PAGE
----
How To Open Your Inground Swimming Pool - Easy Steps

Opening an Inground pool for the first time can seem like a pretty daunting task, but it really isn't as difficult as you might think.

If you have a tarp or covering over your pool, that has to come off. A cover is not all that important unless you have a lot of trees around that tend to have leaves fall into the water. Other than that, leave the tarp off. It saves you a ton of work in the spring. You'll have to use a pump to drain the water off your cover, then you can remove it. I always found that chore to be the most time consuming and that is what you are really paying a company to do -- to stand there while the water drains off your pool tarp and then fold it up nicely into a small package when you can do it yourself if you're able. Save yourself $200.

For those who don't have a tarp, you should have your pool running in less than 60 minutes.

Easy Steps To Follow:

Step 1: Remove the drain plug off the side of your pump to let the antifreeze run out into a bowl. Replace the drain plug.
Step 2: Remove the cap at the bottom of your sand filter to allow excess water to drain out onto the ground. Replace the cap.
Step 3: Take the small skimmer plug (photo) out to let the water flow down through the skimmer into your hose line. Store the skimmer plug until the fall season.
Step 4: Remove the cover plugs (photo) - one from each end of the pool. You'll have to get your arms wet for this task.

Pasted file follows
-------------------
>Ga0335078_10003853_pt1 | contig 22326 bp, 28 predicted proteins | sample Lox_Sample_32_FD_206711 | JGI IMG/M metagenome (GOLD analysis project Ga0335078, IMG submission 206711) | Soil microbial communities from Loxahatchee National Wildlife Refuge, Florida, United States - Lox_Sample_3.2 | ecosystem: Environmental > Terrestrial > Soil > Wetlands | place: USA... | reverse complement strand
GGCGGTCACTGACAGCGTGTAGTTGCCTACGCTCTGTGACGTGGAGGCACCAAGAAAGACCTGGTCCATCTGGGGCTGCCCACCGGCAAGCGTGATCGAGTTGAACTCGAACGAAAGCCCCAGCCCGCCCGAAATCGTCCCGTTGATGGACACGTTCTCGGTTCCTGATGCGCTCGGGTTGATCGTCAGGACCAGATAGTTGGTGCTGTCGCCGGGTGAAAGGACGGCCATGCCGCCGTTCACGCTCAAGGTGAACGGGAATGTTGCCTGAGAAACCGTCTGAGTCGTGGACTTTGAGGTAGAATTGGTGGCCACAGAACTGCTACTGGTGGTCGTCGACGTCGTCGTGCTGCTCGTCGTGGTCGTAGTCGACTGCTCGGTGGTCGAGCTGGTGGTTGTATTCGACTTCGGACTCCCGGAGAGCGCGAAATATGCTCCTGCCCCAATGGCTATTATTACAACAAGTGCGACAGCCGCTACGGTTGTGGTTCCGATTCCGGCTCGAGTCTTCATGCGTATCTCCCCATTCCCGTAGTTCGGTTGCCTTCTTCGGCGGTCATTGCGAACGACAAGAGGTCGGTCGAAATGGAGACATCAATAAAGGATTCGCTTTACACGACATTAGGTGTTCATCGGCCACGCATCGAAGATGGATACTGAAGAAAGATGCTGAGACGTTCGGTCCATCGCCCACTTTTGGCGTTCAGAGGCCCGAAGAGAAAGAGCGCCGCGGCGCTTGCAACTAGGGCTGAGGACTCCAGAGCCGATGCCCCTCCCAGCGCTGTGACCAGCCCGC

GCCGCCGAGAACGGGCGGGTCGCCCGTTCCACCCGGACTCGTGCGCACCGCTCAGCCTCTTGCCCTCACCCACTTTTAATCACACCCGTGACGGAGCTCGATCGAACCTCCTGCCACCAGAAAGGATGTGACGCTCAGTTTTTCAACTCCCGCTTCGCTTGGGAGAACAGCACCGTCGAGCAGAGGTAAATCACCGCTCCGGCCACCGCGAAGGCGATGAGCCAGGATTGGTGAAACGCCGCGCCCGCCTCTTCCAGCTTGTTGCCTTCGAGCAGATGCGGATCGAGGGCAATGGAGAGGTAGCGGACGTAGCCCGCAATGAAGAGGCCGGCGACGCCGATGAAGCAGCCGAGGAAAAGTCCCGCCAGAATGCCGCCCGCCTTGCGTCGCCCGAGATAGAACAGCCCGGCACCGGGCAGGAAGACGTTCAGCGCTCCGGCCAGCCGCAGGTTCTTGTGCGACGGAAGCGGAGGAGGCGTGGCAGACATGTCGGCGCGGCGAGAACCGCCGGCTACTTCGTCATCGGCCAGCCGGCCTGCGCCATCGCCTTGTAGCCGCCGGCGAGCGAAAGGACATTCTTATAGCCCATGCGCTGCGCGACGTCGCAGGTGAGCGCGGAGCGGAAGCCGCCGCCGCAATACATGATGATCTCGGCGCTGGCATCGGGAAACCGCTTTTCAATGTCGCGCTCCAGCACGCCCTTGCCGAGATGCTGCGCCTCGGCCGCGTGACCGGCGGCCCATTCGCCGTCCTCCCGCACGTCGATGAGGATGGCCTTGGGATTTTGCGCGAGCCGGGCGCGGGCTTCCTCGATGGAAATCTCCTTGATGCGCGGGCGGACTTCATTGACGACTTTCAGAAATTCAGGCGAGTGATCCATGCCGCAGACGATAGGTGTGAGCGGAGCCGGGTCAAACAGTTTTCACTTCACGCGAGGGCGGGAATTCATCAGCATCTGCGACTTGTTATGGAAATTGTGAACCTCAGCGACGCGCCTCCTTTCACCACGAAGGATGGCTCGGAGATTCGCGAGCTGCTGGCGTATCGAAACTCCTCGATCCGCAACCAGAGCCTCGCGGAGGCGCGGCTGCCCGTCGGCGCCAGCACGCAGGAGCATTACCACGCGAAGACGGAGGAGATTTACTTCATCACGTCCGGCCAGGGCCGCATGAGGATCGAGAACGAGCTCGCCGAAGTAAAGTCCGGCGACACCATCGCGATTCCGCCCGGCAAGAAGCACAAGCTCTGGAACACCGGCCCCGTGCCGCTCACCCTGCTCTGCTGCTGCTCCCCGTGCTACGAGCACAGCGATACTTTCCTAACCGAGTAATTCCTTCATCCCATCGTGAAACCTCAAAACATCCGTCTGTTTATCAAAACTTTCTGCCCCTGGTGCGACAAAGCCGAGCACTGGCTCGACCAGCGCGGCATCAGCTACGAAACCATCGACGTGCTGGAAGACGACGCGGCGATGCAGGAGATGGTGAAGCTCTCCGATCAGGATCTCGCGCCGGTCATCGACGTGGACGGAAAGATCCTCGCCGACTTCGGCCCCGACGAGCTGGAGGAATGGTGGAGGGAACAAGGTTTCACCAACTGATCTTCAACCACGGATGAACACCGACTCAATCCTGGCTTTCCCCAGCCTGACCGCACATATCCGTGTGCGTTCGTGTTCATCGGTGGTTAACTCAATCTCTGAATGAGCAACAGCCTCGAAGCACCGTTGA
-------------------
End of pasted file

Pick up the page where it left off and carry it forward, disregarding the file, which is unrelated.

Step 5: Screw the Pressure gauge (photo) back into place. Screw the small water filter jar (photo) into place. (See photo of backwash hose)
Step 6: Remove the pressure lid from the top of your pump. Fill with water and seal the lid back on. It's a wise thing to have two people involved at this point but not a requirement. It just speeds things up that much faster.
Step 7: Turn the pool switch to on. You will see water begin to suck into the pump. You may have to repeat Step 6 again if you don't find the pressure coming up.
Step 8: Now its time to direct the water circulation around the pool. Turn off the pool switch. Insert the eyes (no photo - they are in the pool) into the jets at each end of the pool. These eyes are manually screwed in to the pool jets and should be directed to the left so that your pool water can circulate properly. Now turn the pool switch back on.
Step 9: You pool now must be shocked. Add several cups of chlorine Shock to a pail full of water. Stir until mixed. Disperse the Shock into the pool as you walk slowly around the sides. After a day, you must do a backwash for several minutes and then a rinse from your sand filter. (connect backwash hose as in photo - secure hose with clamp) Shock the pool again and repeat the backwash and rinse cycle. Add chlorine pucks as needed into your skimmer.
10: After the pool has cleared, read the directions on the algaecide bottle and again walk around the pool adding the algaecide as per directions.

If the pool does not clear in 48 hours, purchase a package of clarifier from a pool supply store and follow the directions on the package.

This seems like quite a long chore, but it actually takes less than an hour. Your pool should turn from green (if you don't have a winter tarp) to an aqua blue the second day. It will take up to four days to really see a major difference in clarity.

On the fifth day, put your trunks on and dive in. Have a great pool season!

Photo By: Ian Leverette
Photo By: Ian Leverette
Photo By: Ian Leverette -  Remove these 3 Plugs at Start of Pool Season
Photo By: Ian Leverette - Remove these 3 Plugs at Start of Pool Season
Photo By: Ian Leverette
Photo By: Ian Leverette
Photo By: Ian Leverette
Photo By: Ian Leverette
Photo By: Ian Leverette
Photo By: Ian Leverette
Photo By: Ian Leverette
Photo By: Ian Leverette
Photo By: Ian Leverette
Photo By: Ian Leverette

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